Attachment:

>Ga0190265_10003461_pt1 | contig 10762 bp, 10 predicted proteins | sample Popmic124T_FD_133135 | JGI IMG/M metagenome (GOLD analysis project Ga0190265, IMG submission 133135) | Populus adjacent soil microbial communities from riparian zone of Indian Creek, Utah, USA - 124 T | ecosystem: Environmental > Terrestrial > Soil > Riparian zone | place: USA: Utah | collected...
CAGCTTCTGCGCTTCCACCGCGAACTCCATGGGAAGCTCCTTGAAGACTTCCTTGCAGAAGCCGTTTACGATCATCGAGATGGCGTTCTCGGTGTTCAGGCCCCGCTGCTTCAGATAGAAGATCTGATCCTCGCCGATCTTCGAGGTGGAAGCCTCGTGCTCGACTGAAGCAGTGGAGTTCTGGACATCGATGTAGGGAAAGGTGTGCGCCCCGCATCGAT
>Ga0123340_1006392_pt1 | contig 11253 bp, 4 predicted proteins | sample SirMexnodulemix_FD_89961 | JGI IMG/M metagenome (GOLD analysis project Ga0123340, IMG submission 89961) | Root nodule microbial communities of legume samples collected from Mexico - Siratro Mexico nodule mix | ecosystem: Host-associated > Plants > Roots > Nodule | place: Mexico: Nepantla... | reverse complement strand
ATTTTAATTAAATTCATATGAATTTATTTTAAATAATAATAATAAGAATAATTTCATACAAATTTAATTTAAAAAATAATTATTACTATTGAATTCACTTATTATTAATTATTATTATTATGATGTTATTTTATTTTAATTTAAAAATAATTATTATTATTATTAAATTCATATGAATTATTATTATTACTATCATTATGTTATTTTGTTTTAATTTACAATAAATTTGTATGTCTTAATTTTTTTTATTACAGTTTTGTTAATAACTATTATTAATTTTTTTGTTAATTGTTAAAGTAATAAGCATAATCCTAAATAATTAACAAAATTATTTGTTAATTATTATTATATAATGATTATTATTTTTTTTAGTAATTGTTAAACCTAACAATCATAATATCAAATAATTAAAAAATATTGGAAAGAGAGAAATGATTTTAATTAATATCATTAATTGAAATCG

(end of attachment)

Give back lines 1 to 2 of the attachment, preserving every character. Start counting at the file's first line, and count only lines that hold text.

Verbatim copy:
>Ga0190265_10003461_pt1 | contig 10762 bp, 10 predicted proteins | sample Popmic124T_FD_133135 | JGI IMG/M metagenome (GOLD analysis project Ga0190265, IMG submission 133135) | Populus adjacent soil microbial communities from riparian zone of Indian Creek, Utah, USA - 124 T | ecosystem: Environmental > Terrestrial > Soil > Riparian zone | place: USA: Utah | collected...
CAGCTTCTGCGCTTCCACCGCGAACTCCATGGGAAGCTCCTTGAAGACTTCCTTGCAGAAGCCGTTTACGATCATCGAGATGGCGTTCTCGGTGTTCAGGCCCCGCTGCTTCAGATAGAAGATCTGATCCTCGCCGATCTTCGAGGTGGAAGCCTCGTGCTCGACTGAAGCAGTGGAGTTCTGGACATCGATGTAGGGAAAGGTGTGCGCCCCGCATCGAT